NEWCASTLE University Students’ Association is planning to reintroduce pill testing kits for students as part of a suite of harm minimisation initiatives.
Incoming NUSA president Kearnie Kelly said the government’s current policy of “prohibition with high policing has not worked and in many ways has caused more harm”.
“We hope to facilitate connecting students with effective harm minimisation strategies,” she said.
“This will include providing a sample single-use reagent test kit for various substances.”
Students will need to attend a workshop with a drug and alcohol counsellor to receive the kits.
“We are still finalising the scope of the workshops, but they are likely to cover the risk of drug use – even when the kits return a clean result – first aid for adverse reactions and how to access support for problem use.
“The program will link students with accurate, unbiased resources.”
NUSA will also produce flyers about minimising harm and connecting to services.
“We want to create a safe space where students can start discussions about drugs so they can make informed decisions.”
The Newcastle Herald reported in November 2016 then-NUSA president Phill Johnson saying the association was “very keen to trial” free kits, which the University of Melbourne Student Union had introduced that September.
“This is an issue for all universities,” Mr Johnson said at the time.
“The last thing we want to see is students put in a precarious situation. It’s important that we make sure that all students are safe at all times.”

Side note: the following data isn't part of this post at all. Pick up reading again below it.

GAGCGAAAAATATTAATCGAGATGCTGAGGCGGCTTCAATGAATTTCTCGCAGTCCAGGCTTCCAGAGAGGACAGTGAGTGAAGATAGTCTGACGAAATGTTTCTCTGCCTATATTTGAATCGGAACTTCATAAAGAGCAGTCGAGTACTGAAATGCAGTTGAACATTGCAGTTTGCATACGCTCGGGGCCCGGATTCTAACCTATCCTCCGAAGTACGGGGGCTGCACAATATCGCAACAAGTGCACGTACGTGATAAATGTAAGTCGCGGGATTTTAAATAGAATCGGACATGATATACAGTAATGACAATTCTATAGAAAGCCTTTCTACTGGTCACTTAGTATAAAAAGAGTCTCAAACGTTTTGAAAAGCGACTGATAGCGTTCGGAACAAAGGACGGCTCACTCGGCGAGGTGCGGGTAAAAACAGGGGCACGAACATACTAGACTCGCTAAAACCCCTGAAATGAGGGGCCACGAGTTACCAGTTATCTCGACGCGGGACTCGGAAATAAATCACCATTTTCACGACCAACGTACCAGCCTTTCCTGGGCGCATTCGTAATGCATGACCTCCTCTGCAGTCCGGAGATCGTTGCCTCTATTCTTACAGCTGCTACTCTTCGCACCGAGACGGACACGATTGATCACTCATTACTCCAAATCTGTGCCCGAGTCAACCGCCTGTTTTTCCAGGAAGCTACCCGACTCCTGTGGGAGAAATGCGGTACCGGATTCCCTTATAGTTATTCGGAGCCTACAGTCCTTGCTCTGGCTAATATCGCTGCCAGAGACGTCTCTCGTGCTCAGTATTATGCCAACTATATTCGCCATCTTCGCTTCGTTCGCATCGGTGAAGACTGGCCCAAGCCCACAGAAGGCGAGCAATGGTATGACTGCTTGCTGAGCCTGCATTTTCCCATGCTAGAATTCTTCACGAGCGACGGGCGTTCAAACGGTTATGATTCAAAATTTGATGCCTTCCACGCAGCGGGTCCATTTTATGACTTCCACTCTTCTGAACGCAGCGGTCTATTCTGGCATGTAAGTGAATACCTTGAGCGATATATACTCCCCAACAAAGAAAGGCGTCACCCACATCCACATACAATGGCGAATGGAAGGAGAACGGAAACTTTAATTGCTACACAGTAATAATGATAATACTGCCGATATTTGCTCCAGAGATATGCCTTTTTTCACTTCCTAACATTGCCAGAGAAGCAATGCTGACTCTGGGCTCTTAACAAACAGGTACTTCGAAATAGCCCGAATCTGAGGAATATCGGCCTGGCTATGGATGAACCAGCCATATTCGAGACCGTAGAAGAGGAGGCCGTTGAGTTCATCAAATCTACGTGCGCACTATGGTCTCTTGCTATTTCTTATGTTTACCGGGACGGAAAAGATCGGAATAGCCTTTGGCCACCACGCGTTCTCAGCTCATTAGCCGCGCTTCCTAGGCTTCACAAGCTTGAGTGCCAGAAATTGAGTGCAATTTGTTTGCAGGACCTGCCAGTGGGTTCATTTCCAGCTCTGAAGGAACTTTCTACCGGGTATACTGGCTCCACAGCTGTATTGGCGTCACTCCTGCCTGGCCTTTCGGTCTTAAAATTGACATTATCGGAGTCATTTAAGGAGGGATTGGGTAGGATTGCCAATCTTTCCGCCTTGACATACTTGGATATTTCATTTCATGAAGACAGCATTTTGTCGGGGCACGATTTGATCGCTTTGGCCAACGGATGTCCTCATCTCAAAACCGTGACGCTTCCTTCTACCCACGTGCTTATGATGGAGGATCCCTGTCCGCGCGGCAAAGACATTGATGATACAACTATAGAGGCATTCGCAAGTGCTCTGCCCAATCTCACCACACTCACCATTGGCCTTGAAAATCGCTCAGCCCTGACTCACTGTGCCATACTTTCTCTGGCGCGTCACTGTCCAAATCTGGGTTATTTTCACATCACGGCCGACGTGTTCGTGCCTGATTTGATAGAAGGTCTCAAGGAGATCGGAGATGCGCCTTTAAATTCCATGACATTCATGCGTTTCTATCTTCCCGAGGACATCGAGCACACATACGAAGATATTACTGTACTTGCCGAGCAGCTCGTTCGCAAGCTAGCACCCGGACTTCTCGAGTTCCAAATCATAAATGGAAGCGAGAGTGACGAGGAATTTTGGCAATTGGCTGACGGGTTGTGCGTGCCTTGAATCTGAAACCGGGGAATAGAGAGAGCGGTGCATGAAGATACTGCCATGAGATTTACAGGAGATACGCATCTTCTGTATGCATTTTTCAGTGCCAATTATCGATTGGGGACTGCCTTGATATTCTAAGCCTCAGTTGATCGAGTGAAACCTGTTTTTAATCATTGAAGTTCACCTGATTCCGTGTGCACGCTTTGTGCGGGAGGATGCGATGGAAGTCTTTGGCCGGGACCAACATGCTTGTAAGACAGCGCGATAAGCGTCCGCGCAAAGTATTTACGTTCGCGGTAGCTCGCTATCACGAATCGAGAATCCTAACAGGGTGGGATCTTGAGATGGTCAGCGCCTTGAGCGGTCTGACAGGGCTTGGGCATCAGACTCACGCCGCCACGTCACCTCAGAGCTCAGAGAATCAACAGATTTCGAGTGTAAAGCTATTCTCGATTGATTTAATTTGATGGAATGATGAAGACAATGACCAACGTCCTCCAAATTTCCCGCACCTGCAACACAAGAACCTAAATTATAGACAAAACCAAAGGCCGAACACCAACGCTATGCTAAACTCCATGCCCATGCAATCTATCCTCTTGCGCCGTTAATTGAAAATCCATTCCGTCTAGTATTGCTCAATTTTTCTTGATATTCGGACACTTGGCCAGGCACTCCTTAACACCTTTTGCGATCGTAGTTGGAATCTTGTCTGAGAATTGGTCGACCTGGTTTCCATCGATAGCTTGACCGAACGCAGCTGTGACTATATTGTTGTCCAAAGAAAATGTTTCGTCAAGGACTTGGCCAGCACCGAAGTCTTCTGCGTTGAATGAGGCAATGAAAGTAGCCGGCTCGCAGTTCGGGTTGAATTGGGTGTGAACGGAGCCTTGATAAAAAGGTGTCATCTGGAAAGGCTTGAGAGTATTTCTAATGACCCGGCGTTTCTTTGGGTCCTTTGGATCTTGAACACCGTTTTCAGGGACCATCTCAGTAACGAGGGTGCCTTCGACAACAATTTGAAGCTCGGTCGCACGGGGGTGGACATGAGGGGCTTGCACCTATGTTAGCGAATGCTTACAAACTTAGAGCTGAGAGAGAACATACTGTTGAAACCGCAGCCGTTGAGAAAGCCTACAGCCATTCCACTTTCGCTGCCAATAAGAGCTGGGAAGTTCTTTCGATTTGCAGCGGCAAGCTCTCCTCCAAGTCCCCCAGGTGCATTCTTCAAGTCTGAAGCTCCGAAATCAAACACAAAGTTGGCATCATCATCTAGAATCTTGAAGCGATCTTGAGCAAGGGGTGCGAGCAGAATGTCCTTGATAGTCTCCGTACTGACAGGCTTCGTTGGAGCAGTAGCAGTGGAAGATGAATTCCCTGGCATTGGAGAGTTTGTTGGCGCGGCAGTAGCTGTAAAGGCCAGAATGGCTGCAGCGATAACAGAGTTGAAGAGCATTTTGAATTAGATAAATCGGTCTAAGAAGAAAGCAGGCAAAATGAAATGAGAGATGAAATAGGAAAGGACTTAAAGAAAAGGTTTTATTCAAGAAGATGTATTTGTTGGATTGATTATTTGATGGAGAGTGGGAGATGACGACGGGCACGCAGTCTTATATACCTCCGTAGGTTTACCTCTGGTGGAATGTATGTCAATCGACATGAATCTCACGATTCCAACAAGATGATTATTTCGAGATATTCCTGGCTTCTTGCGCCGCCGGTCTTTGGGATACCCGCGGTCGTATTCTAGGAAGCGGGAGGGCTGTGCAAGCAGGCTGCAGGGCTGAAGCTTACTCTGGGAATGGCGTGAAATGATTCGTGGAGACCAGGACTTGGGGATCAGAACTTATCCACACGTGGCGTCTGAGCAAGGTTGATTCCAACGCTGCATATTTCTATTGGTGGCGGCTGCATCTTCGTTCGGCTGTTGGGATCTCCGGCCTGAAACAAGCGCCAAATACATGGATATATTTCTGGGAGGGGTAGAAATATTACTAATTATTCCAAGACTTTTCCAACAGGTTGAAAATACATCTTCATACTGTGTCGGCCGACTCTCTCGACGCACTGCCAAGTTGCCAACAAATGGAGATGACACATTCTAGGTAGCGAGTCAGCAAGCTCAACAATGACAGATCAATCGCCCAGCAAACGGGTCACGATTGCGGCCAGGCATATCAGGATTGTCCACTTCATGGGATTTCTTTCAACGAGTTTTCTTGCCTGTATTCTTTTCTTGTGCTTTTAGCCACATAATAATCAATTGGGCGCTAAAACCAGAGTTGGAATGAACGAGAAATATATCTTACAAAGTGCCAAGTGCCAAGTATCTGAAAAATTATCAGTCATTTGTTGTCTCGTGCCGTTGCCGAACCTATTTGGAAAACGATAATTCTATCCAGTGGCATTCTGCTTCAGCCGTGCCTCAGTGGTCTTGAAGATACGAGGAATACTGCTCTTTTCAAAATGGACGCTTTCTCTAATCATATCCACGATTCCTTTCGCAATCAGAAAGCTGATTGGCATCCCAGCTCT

It is understood about 100 kits were dispensed in 2017.
NUSA planned in 2018 to distribute multi-use kits and contacted a Canadian supplier, but the deal didn’t eventuate.
NUSA provided material about these kits to an inquiring student from a residential college and continued to hand out information about minimising harm.
Ms Kelly said this year’s kits, which were likely to come from an Australian supplier, were not a substitute for policy change.
“The kits we can supply are an indication of adulteration, but not a direct substitute for the high level analysis provided by lab quality testing,” she said.
“Further, the intensive policing of entries to festivals encourages risky behaviour such as consuming all drugs prior to entry or purchasing within a festival from an unknown supplier.”
Australia’s first professionally administered pill-testing outfit was at Canberra’s Groovin’ the Moo festival last April.